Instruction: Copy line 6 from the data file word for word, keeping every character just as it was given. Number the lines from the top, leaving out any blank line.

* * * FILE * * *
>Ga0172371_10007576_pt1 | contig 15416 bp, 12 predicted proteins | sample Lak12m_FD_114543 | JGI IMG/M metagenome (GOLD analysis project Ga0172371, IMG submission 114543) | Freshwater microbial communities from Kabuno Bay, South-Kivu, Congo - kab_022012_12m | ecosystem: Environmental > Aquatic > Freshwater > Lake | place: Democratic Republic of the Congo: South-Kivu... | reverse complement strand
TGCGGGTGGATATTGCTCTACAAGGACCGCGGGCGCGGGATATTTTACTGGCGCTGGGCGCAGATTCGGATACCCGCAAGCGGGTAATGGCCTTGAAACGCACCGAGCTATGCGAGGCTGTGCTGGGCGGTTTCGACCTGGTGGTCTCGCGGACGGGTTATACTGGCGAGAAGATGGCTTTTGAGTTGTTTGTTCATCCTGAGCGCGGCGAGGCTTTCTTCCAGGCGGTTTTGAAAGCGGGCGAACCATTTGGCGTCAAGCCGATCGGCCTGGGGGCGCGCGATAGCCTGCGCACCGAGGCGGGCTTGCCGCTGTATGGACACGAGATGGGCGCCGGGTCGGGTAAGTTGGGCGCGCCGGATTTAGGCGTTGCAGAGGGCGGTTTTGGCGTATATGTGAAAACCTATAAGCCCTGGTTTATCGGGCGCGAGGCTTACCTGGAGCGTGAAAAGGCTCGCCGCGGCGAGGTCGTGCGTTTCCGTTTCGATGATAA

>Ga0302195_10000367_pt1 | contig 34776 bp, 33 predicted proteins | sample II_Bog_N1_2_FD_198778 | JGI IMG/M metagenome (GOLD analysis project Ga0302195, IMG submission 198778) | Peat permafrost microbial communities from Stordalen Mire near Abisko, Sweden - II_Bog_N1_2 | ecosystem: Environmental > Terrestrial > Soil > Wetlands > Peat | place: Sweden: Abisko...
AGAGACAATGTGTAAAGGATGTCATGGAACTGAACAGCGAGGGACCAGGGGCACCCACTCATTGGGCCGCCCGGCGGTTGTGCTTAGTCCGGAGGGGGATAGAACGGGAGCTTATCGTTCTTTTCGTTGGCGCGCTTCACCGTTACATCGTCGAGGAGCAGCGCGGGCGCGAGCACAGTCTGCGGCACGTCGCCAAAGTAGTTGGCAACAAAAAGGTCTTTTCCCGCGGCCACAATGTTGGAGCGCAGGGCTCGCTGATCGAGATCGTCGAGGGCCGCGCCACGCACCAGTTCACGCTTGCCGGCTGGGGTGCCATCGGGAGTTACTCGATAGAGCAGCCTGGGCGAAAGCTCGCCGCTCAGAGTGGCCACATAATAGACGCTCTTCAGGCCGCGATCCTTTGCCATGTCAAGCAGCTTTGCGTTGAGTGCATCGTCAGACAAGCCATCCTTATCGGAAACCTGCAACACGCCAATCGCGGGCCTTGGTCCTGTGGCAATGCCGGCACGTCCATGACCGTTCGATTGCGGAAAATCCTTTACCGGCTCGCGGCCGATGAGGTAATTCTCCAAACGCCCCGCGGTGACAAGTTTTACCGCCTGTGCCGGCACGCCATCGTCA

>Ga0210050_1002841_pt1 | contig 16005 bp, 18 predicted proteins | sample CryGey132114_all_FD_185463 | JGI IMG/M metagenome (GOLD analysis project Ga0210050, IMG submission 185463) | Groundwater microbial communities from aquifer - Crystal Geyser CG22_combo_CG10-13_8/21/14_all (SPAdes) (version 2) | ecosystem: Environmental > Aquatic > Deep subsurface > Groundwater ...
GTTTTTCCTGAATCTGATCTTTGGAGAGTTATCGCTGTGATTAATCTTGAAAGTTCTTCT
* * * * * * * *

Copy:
GTTTTTCCTGAATCTGATCTTTGGAGAGTTATCGCTGTGATTAATCTTGAAAGTTCTTCT